Doctors Managed To Save A 2-Year Old Who Drowned In A Pool From Severe Brain Damage

Doctors Managed To Save A 2-Year Old Who Drowned In A Pool From Severe Brain Damage

Researchers in the US reported what they think is the first-of-its-kind reversal of brain damage, after treating a drowned and resuscitated little girl with a combination of oxygen therapies.


The two-year-old girl, whose heart didn't beat on for two hours after drowning, presented deep grey matter injury as well as cerebral atrophy with grey and white matter loss. She could no longer speak, walk, or respond to stimulation; she only uncontrollably squirmed around and shook her head.


However, a team from LSU Health New Orleans and the University of North Dakota made a miracle happen. Thanks to a course of oxygen treatments, which included hyperbaric oxygen therapy (HBOT), doctors managed to significantly reverse the girl's brain damage experienced by the toddler.


The drowning occurred last February when little Eden Carlson slipped through a baby gate while her mom was taking a shower, then made it past a massive door, before eventually falling into the family pool.



The girl was in the water for fifteen minutes before being found and had experienced cardiac arrest. While her mother immediately started CPR, Eden wasn't successfully resuscitated for two hours, being finally revived by doctors at Washington Regional Medical Center in Fayetteville in Arkansas.


After receiving critical care in hospital for almost two months, the little girl was discharged. However, because of the extent of her brain injuries and their physical side effects, Harch suggested treatment with oxygen therapies to "wake up" Eden's brain.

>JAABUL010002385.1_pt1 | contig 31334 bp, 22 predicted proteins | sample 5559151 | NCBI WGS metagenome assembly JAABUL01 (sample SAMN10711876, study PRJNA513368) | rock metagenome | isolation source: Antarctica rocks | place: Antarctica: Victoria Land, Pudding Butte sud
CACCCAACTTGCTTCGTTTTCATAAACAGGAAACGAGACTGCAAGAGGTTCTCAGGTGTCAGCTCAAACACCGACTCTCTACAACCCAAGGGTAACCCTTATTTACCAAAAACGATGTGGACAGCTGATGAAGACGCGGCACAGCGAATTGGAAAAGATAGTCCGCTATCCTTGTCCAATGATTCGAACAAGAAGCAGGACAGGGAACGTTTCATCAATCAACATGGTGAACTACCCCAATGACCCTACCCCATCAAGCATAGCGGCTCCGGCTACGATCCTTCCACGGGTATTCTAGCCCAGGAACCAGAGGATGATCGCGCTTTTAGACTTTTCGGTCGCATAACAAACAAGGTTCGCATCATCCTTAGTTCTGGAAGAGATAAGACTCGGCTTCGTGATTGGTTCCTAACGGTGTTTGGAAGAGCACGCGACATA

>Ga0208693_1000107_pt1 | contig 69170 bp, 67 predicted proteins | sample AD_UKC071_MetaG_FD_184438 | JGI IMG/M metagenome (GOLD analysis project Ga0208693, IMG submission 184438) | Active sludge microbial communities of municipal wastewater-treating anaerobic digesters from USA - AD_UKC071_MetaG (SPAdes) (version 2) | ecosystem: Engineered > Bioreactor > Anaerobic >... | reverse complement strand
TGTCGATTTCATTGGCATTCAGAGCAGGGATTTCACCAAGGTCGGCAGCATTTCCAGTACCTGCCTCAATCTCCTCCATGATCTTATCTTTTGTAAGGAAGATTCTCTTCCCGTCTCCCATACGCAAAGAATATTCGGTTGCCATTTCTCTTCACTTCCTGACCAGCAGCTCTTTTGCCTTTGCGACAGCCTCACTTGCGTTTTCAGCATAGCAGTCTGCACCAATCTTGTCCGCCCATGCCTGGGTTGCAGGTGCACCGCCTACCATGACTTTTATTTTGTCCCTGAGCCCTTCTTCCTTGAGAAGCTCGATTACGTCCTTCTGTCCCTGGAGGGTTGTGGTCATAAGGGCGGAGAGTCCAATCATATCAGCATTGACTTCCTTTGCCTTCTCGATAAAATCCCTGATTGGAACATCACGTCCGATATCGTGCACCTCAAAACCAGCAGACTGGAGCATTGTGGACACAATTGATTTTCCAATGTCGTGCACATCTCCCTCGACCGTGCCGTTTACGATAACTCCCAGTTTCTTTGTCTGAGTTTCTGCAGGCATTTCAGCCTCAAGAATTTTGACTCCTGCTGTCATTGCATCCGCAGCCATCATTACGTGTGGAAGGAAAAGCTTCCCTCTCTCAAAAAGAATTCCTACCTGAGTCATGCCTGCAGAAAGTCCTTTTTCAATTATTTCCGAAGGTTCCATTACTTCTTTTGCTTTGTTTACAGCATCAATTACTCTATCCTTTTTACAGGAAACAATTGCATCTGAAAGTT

Hyperbaric oxygen therapy works by administering oxygen to the patient at an ambient pressure which is higher than atmospheric pressure, via a sealed, pressurized chamber.


Then, the amount of oxygen in a patient's blood supply is raised, which restores normal levels of blood gases and repairs damaged tissue.


In that case, Eden was not located close enough to a hyperbaric oxygen therapy chamber. The team then started a bridging course of normobaric oxygen treatments at 55 days after the drowning.


The treatments, given for forty-five minutes twice a day via a nasal cannula, helped Eden recover alertness and lowered her squirming, giving her back raised movement of her arms and hands.


The girl also regained part of her ability to eat orally, speak short sequences, and laugh.


About three weeks later, the scientists moved Eden and family to New Orleans, where the girl started a round of new treatments in a hyperbaric chamber.


After only ten sessions, Eden's mother noticed that the toddler was back to almost normal, except for gross motor function. So the little girl started physical therapy along with the hyperbaric treatment.


Once thirty-nine hyperbaric sessions were completed, Eden's walking had improved. Also, her speech level was assessed to be greater than it was when she drowned. She demonstrated improvement on all neurological abnormality tests and showed almost normal motor function and cognition.


To conclude, approximately 162 days after Eden drowned, MRI scans revealed that the girl still bore a mild residual injury to the brain, but she had experienced an almost complete reversal of cortical and white matter atrophy.



The team studying Eden's recovery said that to their knowledge, this type of reversal is "unreported with any therapy."


The findings are reported in Medical Gas Research.


Other scientists, however, have voiced their concerns regarding whether the oxygen treatments administered to the girl could explain her recovery as proposed in the study.


For what it's worth, the FDA warns people that hyperbaric treatments have been touted to deliver a variety of medical benefits for several ailments, although many of the results aren't clinically proven.


Concerning whether the treatment and recovery, in this case, were more than just a coincidence is unclear. Hopefully, future research into HBOT will clarify whether we've got a really viable solution to these types of brain injuries.


Reference: Science Alert

Doctors Managed To Save A 2-Year Old Who Drowned In A Pool From Severe Brain Damage Doctors Managed To Save A 2-Year Old Who Drowned In A Pool From Severe Brain Damage Reviewed by Κατερίνα Παπ on 1:02 AM Rating: 5

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